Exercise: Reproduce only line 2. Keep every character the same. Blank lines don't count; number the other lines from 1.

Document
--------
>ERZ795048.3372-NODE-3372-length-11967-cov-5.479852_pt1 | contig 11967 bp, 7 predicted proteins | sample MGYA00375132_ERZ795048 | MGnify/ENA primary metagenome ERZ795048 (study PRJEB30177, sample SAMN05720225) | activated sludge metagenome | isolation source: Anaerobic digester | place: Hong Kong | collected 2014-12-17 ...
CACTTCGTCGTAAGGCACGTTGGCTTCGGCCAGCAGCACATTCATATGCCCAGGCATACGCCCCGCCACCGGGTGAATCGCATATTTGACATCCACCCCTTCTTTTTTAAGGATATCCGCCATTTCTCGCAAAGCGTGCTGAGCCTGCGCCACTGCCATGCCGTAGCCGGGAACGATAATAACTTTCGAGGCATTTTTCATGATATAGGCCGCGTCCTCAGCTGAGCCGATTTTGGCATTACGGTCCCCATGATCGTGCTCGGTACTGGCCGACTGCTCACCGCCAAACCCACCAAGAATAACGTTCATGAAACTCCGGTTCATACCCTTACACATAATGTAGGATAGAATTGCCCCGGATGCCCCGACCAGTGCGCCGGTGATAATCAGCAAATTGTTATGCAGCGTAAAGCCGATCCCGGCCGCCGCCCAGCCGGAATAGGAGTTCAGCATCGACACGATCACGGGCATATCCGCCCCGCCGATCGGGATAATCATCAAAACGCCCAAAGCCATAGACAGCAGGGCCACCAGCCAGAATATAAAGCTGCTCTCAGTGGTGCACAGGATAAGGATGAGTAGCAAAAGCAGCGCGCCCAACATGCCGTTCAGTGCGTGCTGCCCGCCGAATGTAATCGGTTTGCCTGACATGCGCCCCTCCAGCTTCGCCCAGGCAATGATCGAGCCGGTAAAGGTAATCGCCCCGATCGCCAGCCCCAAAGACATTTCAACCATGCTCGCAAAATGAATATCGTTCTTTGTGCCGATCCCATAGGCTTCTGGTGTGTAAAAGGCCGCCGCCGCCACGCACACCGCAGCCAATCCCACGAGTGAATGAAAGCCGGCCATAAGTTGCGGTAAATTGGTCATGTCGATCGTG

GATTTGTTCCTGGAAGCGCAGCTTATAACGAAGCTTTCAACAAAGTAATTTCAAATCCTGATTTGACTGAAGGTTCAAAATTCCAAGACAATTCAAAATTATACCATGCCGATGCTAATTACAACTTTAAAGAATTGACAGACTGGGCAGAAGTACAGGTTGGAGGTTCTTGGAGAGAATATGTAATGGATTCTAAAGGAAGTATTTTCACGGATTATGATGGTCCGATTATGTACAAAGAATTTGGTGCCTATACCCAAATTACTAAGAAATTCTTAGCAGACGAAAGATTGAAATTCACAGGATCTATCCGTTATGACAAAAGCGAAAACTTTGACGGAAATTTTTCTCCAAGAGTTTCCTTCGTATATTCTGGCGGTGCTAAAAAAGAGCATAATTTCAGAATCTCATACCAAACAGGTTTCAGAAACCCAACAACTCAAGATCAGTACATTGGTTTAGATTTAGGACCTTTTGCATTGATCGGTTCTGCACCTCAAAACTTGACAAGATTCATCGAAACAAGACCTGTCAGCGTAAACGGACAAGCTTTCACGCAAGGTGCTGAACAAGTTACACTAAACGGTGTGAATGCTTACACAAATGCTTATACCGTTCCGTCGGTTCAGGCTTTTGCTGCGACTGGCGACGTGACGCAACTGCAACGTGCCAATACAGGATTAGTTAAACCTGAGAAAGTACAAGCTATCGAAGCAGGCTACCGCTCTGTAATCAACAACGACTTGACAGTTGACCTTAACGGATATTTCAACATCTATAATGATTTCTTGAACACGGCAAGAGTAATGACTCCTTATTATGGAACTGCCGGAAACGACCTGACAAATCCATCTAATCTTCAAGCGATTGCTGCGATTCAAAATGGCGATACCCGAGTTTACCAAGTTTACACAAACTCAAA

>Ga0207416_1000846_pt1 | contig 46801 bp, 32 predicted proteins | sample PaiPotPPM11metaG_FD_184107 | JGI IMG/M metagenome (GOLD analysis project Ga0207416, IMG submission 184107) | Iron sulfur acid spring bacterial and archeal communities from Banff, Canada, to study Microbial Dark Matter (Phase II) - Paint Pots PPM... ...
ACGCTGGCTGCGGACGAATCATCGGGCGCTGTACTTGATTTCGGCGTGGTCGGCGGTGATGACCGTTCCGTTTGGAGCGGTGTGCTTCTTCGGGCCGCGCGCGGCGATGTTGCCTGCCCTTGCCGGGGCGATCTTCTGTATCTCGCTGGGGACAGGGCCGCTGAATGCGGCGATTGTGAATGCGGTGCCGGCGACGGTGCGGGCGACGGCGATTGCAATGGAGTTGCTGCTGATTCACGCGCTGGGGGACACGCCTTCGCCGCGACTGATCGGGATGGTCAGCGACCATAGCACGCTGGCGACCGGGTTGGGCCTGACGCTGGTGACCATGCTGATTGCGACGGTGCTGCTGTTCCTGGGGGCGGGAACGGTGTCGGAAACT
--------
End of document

CACTTCGTCGTAAGGCACGTTGGCTTCGGCCAGCAGCACATTCATATGCCCAGGCATACGCCCCGCCACCGGGTGAATCGCATATTTGACATCCACCCCTTCTTTTTTAAGGATATCCGCCATTTCTCGCAAAGCGTGCTGAGCCTGCGCCACTGCCATGCCGTAGCCGGGAACGATAATAACTTTCGAGGCATTTTTCATGATATAGGCCGCGTCCTCAGCTGAGCCGATTTTGGCATTACGGTCCCCATGATCGTGCTCGGTACTGGCCGACTGCTCACCGCCAAACCCACCAAGAATAACGTTCATGAAACTCCGGTTCATACCCTTACACATAATGTAGGATAGAATTGCCCCGGATGCCCCGACCAGTGCGCCGGTGATAATCAGCAAATTGTTATGCAGCGTAAAGCCGATCCCGGCCGCCGCCCAGCCGGAATAGGAGTTCAGCATCGACACGATCACGGGCATATCCGCCCCGCCGATCGGGATAATCATCAAAACGCCCAAAGCCATAGACAGCAGGGCCACCAGCCAGAATATAAAGCTGCTCTCAGTGGTGCACAGGATAAGGATGAGTAGCAAAAGCAGCGCGCCCAACATGCCGTTCAGTGCGTGCTGCCCGCCGAATGTAATCGGTTTGCCTGACATGCGCCCCTCCAGCTTCGCCCAGGCAATGATCGAGCCGGTAAAGGTAATCGCCCCGATCGCCAGCCCCAAAGACATTTCAACCATGCTCGCAAAATGAATATCGTTCTTTGTGCCGATCCCATAGGCTTCTGGTGTGTAAAAGGCCGCCGCCGCCACGCACACCGCAGCCAATCCCACGAGTGAATGAAAGCCGGCCATAAGTTGCGGTAAATTGGTCATGTCGATCGTG